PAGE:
Accessible Workplaces and the Impact on Employee Morale

Published September 13, 2021

Ellen Cole, a British public relations and marketing consultant, went from feeling down at work to running her own business.

“I loved my work and thrived but struggled with workplace ridicule. It knocked my confidence and self-esteem and despite reaching out to Managers and HR, I often found them to be hesitant to get involved due to their lack of understanding of learning differences.”

Cole, who is dyslexic, says that she took matters into her own hands when she sensed a common thread amongst dyslexic professionals.

“With no one to turn to, out of curiosity I began circulating surveys to other dyslexic professionals to see whether they had similar experiences to myself. By 2016, I discovered a major trend in my surveys in that more dyslexic professionals were choosing self-employment and even unemployment, over employed-life, for the sake of their mental health.”

How accessibility impacts morale

According to a 2018 review by a group of researchers at the University of Toronto, a number of studies show that there is a general morale increase when disabled people are employed at the company. This is in addition to positives like increased profitability, improved quality of life for staff, and more awareness about disability throughout company structures.

Andrew Green works as a social benefits advocate, supporting those who have had their disability benefits denied. He says his workplace makes him feel valued.

“I am confident that my workplace adapts to disabled people not because it is an obligation, rather, we are respected and valued. We bring a facet of diversity to the workplace. That significantly impacts my morale. I often say I have the best job in the world because of this.”

While he feels supported in his current role, he says past experiences remind him that this hasn’t always been the case across his career.

“I have been in other workplaces where I have felt like I was an extra effort. Anything done differently was a burden or a special favor. Of course, that impacts my morale. However, I also realize now that the workplace lost in many ways. They lost me being able to fully participate and bring my perspective and experience to the table. When I am included my workplace is a little fuller picture of the wider world.”

That piece of the wider world means that colleagues are mindful of his access needs as a person who is blind and that non-work-specific communication, like the digital equivalent of watercooler chat, is made more accessible for him. One advantage of his workplace’s approach, he says, is that he can choose to use the tools that fit best for him.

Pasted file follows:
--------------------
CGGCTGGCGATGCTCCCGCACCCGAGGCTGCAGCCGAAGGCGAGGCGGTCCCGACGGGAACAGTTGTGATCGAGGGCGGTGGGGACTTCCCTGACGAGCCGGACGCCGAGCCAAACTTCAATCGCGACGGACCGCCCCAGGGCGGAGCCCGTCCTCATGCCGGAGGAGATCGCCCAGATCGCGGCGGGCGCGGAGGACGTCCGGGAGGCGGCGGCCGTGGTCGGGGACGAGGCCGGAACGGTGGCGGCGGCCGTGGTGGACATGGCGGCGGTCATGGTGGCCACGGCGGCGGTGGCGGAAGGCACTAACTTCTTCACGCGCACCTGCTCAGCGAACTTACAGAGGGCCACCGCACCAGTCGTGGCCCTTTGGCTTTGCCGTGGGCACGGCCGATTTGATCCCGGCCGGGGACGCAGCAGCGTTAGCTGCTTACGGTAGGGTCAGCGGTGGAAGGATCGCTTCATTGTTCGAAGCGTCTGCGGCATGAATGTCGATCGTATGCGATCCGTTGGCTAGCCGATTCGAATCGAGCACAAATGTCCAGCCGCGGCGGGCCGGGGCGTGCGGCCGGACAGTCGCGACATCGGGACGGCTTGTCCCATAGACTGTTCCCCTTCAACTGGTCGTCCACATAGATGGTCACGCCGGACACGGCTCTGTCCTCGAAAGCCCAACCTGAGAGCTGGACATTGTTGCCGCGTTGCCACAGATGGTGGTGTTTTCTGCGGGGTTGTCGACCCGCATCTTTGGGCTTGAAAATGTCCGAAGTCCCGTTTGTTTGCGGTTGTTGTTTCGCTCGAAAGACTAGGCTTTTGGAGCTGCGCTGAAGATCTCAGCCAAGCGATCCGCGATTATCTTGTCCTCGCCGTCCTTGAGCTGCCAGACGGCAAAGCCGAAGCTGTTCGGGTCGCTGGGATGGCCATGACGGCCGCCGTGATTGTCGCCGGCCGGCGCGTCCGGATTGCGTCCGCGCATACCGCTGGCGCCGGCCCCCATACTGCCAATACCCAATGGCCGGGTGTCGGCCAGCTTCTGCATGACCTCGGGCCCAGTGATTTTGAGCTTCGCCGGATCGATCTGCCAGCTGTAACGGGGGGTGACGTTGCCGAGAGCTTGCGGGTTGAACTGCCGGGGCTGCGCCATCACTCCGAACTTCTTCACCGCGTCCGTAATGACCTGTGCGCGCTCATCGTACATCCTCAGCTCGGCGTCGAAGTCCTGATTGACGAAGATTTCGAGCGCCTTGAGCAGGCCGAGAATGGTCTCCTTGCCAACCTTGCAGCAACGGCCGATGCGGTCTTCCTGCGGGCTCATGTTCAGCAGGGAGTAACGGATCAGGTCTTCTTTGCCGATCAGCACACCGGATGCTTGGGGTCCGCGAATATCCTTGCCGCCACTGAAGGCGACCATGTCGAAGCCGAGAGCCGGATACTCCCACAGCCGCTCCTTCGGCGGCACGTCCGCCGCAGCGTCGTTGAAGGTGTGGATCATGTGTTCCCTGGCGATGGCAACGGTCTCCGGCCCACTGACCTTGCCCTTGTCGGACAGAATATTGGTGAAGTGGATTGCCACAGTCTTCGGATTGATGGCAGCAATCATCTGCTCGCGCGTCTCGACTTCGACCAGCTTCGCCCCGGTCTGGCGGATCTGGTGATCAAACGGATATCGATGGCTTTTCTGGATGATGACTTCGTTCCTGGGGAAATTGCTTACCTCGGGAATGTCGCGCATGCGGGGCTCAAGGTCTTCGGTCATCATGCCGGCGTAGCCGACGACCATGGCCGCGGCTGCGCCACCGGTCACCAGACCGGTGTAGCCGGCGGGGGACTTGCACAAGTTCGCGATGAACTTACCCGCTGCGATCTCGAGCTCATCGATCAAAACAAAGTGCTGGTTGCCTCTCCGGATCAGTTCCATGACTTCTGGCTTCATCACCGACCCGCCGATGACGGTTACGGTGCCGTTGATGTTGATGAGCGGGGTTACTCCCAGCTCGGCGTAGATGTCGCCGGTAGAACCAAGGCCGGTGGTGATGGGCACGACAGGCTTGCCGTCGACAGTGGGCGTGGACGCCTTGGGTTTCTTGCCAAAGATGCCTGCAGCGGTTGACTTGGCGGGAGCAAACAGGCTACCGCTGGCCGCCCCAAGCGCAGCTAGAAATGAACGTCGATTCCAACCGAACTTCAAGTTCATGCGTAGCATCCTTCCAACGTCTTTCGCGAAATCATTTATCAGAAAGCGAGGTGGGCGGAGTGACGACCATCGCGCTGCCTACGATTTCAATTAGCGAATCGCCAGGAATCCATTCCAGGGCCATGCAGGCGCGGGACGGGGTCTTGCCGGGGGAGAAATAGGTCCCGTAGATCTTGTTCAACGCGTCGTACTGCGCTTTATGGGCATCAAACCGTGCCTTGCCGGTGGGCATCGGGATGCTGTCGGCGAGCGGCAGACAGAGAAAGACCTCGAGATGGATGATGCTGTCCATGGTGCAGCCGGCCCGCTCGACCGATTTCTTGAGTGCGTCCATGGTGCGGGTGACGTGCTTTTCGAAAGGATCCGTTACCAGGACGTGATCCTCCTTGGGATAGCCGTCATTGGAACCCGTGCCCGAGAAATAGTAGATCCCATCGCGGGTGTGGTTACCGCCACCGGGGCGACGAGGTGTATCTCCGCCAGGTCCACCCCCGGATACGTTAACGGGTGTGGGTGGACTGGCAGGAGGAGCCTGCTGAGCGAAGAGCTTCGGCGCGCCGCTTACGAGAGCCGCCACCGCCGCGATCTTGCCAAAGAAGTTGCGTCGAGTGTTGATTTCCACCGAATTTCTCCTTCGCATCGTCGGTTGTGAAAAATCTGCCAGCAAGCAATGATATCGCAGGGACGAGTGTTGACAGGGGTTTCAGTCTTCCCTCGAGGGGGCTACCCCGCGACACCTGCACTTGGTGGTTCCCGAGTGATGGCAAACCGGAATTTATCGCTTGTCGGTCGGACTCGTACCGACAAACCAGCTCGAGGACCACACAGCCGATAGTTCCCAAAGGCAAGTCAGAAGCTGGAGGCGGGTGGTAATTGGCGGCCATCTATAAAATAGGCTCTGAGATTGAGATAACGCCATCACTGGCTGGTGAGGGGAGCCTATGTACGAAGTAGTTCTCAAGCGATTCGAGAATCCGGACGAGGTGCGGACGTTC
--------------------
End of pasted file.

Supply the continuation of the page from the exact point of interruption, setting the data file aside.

“The software I use to do my work is my choice. Therefore, it is not simply accessible but something more. I describe it as placing something on a shelf just within reach. It is accessible but if you are going to use that item every day you probably want more. You would place it in a spot where it is more useable. That is what I have. Not just an accessible workplace but useable. Set up based upon what I need but also what works best for me.”

Some workplaces are still inaccessible to many

Cole started her company because there was a lack of access, but she says her disability is part of what makes her clients value her work.

“I opted to go self-employed after years of seeing no workplace changes for people with learning differences [...] I have gone on to carve out a successful Marketing, PR, and Social Media business and now work with clients who value people who think differently, however, self-employment isn’t for everyone.”

Awareness for accessible workplaces is growing, the question many in the disability community ask themselves is:

Why should disabled people have to take on the risk of self-employment when the tools to implement an accessible workplace are right in front of businesses?

As new accessibility initiatives are adopted and implemented, many businesses are beginning to ask the same question. 


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